is the fifth book in Steven Erikson
's immense fantasy sequence The Malazan Book of the Fallen
, which began in 1999 with the much-praised Gardens of the Moon
. In successive volumes the action moves around the world of the Malazan Empire, linked by a back-story as ancient and complex as Tolkien's. Here a prologue in "The Time of the Elder Gods" shows clashes and betrayals of gods, dragon shape shifters, demons, ice mages and more. In modern times, some very old characters survive under other names, and history has been seriously misremembered...
Now there's an impending clash between the recently-united barbaric tribes of the Tiste Edur and the adjoining Kingdom of Lether, whose capitalistic decadence would make it quite sympathetic if not for policies of ruthless expansionism and slavery.
We come to know people on both sides: the Tiste Edur are driven by fierce honour and have strange, fascinating customs (Erikson is an anthropologist). But their Warlock King has, so to speak, switched gods in midstream and allied with a distinctly dark power while seeking a potent "gift" from another unreliable deity. Ironically, despite the provocation of Letheran seal-poachers on his coast, the Warlock King wants a safe, unassailable peace. His supernatural allies have other plans, and the tribes find themselves following a fearsome but also pitiable new Emperor into war.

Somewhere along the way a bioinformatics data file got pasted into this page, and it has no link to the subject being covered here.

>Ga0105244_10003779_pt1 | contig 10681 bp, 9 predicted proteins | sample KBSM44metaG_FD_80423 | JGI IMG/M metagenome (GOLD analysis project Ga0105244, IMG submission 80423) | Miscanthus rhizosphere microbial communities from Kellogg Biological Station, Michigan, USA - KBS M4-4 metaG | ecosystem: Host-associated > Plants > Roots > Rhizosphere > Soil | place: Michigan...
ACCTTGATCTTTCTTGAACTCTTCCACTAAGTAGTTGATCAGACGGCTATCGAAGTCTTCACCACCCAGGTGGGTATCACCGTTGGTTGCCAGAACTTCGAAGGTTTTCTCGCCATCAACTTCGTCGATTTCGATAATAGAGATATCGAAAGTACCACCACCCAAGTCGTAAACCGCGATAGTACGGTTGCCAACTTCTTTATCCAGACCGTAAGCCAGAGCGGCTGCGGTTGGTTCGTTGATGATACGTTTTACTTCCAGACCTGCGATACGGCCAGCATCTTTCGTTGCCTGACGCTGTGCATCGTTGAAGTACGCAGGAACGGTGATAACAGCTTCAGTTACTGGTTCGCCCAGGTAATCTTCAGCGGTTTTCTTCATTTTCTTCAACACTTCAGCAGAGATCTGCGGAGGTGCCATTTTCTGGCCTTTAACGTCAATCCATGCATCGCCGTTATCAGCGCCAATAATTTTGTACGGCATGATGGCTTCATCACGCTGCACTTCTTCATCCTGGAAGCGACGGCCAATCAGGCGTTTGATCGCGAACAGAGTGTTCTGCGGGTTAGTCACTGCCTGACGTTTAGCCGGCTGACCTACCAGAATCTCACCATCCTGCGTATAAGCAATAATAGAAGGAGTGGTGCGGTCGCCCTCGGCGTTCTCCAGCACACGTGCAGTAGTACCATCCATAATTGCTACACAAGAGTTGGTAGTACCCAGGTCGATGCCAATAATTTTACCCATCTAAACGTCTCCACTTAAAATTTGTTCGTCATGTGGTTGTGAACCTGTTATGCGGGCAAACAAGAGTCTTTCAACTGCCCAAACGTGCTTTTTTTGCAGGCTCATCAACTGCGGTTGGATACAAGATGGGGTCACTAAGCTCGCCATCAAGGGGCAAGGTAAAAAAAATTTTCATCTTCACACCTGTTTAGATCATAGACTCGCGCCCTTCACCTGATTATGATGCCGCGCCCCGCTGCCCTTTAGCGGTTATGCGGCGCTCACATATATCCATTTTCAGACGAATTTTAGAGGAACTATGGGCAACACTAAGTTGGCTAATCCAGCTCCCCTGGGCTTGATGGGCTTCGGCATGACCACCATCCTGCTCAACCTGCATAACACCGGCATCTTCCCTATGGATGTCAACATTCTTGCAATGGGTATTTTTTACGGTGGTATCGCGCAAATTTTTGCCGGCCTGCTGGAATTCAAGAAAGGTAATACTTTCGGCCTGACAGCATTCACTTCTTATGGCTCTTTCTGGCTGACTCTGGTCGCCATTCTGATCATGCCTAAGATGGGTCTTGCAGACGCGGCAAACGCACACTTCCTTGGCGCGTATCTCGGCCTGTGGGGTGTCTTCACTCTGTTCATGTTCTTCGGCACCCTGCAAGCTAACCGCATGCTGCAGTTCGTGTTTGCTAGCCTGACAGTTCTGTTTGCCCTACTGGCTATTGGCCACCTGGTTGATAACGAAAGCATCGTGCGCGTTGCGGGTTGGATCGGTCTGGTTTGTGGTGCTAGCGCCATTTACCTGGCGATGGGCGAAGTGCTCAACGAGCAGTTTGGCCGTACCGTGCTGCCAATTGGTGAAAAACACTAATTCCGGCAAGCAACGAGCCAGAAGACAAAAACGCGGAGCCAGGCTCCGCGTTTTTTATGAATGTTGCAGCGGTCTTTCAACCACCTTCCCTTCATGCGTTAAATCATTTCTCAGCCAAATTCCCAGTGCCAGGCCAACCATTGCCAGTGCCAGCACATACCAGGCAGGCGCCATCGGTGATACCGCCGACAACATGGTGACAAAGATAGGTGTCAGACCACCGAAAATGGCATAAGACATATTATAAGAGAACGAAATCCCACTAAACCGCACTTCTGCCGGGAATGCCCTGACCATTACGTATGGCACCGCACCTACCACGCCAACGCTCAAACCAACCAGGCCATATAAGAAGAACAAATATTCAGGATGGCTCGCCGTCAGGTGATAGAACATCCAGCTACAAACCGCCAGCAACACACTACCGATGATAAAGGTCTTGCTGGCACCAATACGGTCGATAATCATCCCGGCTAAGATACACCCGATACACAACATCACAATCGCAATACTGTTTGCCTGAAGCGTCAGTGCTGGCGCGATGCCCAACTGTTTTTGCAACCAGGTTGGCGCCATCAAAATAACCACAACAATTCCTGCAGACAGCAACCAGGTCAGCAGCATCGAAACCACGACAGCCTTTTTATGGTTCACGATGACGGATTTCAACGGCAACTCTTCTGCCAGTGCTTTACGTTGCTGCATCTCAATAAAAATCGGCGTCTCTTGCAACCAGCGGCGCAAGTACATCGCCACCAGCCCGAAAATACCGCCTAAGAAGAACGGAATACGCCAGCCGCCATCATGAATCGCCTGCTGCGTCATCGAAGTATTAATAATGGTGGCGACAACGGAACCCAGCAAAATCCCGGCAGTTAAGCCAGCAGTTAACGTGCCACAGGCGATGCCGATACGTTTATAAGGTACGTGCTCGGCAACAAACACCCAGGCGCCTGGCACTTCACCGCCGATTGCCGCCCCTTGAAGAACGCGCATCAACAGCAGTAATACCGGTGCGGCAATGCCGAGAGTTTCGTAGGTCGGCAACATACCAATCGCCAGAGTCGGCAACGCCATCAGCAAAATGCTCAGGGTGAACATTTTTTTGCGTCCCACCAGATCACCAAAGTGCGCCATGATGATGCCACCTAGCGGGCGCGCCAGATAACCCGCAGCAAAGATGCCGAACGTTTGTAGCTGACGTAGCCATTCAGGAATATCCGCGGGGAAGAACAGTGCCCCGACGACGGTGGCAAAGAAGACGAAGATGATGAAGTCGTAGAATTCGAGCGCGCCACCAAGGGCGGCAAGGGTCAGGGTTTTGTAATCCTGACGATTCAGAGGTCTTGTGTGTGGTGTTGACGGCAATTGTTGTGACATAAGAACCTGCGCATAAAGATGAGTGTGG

Oddly enough, an old, ambiguous Letheran prophecy about an emperor is about to fall due. Meanwhile this kingdom has internal enemies, including a master financier plotting ruin while living in abject poverty with his resourceful manservant: this double act provides a vein of Jeeves-and-Wooster comic relief. There are complex manoeuvres in court circles. The undead walk--but that's normal in Lether. Restless stirring is felt in the ancient Hold where dark magic has long been confined. Then comes the clash with the Tiste Edur, and sorcerers' weapons of mass destruction are unleashed on both sides.
It's a big, complex, satisfying blockbuster, crammed with horrors, humour, spectacular effects and devious twists. Loose ends will presumably be picked up in later volumes. --David Langford
"Everything we have come to expect from this most excellent of fantasy writers; huge in scope, vast in implication and immensely, utterly entertaining.""-Alienonline"